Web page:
Sir Richard Rodney Bennett, one of Britain's most versatile and talented composers and performers, has died peacefully on Christmas Eve in his adopted home city of New York, aged 76.
Over the course of a distinguished career he has been equally at home writing music for the concert hall and performing cabaret at the Algonquin Hotel; as enthusiastic about Cole Porter as Pierre Boulez. His publisher, Gill Graham of the Music Sales Group, said: "He was, I think, the last of his kind. He wrote 32-bar jazz standards, the most complex serial music, and everything in between."
To a broad audience he is perhaps best known as a prolific writer of scores for film and television, including for Sidney Lumet's Murder on the Orient Express and Four Weddings and a Funeral; his film work earned him two Oscar nominations. To his friends he will be remembered as a witty and generous host, a fiendish player of Scrabble and an enthusiastic creator of delicious Christmas feasts. Graham described him as "determined, hilarious and a great influence".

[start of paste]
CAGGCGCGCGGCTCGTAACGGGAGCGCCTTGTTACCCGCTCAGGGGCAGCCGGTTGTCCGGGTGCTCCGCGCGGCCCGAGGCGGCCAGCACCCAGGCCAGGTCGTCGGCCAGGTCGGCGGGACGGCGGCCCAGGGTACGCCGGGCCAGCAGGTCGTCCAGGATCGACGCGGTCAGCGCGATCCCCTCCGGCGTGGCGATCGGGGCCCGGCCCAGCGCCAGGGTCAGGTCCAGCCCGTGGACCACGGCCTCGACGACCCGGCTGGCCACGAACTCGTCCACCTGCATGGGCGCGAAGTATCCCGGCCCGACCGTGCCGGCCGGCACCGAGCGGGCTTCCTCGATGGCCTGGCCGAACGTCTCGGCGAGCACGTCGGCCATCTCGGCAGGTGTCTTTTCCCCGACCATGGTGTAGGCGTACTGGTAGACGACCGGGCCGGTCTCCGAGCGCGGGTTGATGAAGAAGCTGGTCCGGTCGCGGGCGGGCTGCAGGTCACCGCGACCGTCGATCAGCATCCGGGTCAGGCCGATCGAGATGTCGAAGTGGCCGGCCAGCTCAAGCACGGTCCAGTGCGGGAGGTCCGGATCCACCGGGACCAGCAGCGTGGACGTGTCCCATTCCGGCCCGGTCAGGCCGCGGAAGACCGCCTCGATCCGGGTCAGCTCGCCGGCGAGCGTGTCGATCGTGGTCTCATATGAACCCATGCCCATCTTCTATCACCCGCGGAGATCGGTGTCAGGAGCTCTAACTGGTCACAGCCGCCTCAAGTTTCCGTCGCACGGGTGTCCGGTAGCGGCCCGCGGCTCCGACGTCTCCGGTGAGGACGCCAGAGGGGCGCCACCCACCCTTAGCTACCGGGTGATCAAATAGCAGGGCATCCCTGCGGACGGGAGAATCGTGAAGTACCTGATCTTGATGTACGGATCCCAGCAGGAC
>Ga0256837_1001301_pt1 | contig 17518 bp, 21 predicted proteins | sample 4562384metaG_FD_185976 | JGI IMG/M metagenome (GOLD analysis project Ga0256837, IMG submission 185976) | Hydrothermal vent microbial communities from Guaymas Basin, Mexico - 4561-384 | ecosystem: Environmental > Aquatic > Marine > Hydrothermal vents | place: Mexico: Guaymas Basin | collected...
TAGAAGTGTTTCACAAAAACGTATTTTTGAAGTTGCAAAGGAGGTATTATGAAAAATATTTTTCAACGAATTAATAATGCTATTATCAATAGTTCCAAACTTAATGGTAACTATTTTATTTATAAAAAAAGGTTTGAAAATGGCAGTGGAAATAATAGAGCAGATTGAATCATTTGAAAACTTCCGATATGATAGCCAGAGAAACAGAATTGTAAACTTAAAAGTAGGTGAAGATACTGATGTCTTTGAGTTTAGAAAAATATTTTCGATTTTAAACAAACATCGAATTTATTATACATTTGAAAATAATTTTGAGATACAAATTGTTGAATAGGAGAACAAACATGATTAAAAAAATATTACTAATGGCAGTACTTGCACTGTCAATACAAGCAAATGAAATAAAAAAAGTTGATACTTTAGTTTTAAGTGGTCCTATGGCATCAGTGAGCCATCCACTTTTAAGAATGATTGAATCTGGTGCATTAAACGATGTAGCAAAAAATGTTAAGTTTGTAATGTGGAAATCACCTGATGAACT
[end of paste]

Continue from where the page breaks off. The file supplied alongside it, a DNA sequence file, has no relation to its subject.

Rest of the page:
Bennett was born in 1936 and raised in Budleigh Salterton, Devon. His mother had studied composition with Gustav Holst; his father was a writer of children's books. In 1953 he turned down a place at Oxford to study at the Royal Academy of Music in London, part of a golden generation of British composers including Sir Peter Maxwell Davies, Thea Musgrave, Cornelius Cardew and Sir Harrison Birtwistle. He told the Guardian last year: "In fact for me the academy was a disaster. I learned much more in the Westminster music library in Buckingham Palace Road, which was an absolute treasure house of 20th-century music. But London was very exciting. It was cheap and we could live our own lives and be slightly raffish without exactly being bohemian."